❒ In 1664, slavery was legalized in New York and New Jersey. In 1667, Virginia enacted a law that ordained baptism was not a means to free themselves. A 1676 law prohibited free black citizens from employing white servants. Virginia passed two consecutive acts in 1682 that mixed Native Americans and Africans into one class as "Negroes and other slaves."
❒ A 1669 law adjudged that if a slave passed away while protesting his master, the master could not be accused of felony. A 1680 law imposed twenty lashes on any "negro or other slave" who chose to carry a weapon, or traveled without the master's or mistress's written permission. In some cases, the laws were quite specific, such as pig stealing was punished by nailing the thief's severed ears to a pillory post.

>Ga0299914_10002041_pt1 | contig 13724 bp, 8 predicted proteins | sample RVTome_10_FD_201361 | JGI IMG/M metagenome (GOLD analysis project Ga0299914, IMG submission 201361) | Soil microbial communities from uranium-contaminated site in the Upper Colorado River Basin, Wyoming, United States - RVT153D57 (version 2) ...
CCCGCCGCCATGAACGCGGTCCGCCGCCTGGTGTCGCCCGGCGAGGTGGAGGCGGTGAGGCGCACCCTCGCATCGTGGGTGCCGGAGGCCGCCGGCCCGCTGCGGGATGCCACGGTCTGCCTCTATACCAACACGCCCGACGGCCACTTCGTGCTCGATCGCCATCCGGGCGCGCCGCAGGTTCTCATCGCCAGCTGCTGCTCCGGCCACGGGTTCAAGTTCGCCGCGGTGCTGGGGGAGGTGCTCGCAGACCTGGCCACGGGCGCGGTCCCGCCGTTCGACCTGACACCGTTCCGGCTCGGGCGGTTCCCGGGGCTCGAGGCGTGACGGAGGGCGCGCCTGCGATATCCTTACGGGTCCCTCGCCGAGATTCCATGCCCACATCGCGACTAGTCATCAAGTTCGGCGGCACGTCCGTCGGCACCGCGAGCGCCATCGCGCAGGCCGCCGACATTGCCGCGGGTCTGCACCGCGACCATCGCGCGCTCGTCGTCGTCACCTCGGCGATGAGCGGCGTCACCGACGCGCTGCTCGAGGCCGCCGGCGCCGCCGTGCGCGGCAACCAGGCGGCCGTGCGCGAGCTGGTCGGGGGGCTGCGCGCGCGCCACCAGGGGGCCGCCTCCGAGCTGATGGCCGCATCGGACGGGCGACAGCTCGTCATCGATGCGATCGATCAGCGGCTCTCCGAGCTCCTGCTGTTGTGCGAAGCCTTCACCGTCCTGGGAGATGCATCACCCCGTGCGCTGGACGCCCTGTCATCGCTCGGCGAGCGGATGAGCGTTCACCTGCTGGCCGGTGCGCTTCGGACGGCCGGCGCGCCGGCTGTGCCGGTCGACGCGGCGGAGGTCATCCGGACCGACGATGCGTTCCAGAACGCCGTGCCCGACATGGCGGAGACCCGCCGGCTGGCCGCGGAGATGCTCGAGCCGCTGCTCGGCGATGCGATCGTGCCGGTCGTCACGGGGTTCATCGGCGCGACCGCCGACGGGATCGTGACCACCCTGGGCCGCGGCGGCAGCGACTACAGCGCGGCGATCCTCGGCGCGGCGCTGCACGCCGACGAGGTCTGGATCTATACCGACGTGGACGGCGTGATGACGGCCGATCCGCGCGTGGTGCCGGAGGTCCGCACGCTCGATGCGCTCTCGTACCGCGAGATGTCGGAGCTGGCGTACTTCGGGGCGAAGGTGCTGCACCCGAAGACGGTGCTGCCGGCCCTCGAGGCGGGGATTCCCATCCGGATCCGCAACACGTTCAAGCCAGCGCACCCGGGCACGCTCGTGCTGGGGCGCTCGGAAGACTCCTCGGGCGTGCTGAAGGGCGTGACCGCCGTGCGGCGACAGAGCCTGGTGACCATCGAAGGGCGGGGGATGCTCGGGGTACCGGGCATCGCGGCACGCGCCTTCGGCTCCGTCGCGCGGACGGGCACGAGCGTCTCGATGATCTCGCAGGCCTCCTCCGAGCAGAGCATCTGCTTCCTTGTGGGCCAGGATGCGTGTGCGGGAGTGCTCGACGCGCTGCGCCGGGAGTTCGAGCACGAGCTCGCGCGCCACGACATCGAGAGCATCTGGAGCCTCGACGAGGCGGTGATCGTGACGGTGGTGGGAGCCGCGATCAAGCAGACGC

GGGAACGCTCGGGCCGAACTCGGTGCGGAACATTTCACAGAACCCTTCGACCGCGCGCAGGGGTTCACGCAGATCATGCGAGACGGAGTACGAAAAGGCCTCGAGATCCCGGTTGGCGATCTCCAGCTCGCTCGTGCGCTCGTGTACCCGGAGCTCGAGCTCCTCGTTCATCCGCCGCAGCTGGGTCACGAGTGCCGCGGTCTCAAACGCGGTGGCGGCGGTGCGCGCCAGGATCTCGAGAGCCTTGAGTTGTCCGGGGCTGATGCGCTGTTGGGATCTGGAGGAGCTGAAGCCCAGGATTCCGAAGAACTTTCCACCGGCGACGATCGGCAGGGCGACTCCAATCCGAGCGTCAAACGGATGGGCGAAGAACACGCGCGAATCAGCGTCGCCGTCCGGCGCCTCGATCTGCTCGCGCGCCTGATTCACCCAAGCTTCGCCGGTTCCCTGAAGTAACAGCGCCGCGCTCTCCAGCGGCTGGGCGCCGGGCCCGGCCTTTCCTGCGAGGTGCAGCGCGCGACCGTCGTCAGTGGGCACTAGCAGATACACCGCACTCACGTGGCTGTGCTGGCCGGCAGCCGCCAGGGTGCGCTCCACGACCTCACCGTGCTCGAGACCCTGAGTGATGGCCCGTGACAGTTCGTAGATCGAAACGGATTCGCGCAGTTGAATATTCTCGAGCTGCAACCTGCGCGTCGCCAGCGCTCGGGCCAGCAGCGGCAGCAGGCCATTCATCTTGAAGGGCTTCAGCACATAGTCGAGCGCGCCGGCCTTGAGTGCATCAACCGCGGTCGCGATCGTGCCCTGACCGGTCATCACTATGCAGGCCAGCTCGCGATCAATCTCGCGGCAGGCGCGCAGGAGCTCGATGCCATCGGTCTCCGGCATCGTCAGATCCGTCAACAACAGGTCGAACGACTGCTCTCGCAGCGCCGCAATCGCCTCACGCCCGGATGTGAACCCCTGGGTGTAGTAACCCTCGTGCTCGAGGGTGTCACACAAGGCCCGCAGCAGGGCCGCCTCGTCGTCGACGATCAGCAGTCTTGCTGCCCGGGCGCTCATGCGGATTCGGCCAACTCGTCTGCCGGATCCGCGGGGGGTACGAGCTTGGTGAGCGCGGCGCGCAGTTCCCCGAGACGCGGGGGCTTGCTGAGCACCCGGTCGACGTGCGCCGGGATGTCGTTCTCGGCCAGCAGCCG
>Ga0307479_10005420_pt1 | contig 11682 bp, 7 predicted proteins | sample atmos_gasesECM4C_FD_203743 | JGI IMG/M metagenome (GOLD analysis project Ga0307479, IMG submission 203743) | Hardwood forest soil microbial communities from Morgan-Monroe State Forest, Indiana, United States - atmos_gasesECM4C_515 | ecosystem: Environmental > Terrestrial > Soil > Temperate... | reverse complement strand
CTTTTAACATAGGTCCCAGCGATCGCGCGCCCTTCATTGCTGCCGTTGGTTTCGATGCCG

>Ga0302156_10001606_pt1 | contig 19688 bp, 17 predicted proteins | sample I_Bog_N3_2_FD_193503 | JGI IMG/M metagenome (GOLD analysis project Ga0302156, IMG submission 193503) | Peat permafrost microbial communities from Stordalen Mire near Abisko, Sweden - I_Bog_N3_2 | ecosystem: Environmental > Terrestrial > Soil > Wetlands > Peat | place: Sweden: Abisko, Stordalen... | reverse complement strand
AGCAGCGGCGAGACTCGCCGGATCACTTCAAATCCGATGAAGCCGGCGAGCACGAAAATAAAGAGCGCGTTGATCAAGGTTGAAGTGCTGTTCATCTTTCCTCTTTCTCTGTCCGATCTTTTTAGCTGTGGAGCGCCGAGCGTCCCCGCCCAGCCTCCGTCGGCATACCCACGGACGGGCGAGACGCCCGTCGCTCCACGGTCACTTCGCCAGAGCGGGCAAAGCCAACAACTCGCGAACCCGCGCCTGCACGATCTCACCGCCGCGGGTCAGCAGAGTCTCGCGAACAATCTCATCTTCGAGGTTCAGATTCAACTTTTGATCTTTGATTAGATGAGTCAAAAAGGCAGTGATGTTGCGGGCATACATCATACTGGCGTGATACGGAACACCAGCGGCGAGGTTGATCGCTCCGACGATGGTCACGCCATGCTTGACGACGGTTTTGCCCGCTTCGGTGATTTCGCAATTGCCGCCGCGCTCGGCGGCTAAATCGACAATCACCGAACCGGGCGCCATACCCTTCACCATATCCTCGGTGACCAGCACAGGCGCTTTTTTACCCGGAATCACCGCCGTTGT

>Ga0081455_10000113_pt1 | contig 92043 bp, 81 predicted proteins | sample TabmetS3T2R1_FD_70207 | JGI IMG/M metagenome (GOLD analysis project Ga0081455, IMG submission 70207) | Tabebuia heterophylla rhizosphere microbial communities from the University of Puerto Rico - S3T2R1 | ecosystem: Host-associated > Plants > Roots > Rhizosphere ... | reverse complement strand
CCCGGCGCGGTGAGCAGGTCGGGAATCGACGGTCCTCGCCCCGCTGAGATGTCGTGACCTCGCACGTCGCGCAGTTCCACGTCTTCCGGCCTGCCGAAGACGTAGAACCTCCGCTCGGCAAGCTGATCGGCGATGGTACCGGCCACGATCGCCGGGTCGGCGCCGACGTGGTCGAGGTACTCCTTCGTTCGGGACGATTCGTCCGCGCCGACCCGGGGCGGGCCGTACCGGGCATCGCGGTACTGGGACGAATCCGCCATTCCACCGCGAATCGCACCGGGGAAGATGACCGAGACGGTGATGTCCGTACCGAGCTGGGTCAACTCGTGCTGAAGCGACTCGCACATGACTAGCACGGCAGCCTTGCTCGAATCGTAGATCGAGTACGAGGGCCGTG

❒ They were directly given death penalty for lesser crimes such as ruining 'any stack of rice, corn, or other grain' or setting fire to 'any tar kiln, barrels of pitch, tar, turpentine or rosin.' Slaves were used both as verifiability for borrowing money, and also as assets in the requital of debts. Creditors had first claim on slaves in settlement of debts; slaves who had been freed could be re-enslaved if necessary, to conciliate their late master's debts.
❒ These series of inhuman laws passed one after another in succession to the Barbados Slave Code of 1661 slowly gave way to revolts by the captured slaves in the Caribbean island. Slavery was abolished in Barbados in 1834, which was followed by a 4-year apprenticeship period throughout which free men carried on working a 45-hour week without pay, in substitute for dwelling in tiny huts provided by the plantation owners.
Freedom from slavery was finally realized in 1838, at the conclusion of the apprenticeship period, when over 70,000 Barbadians of African descent celebrated on the streets singing and dancing to Barbados folk songs.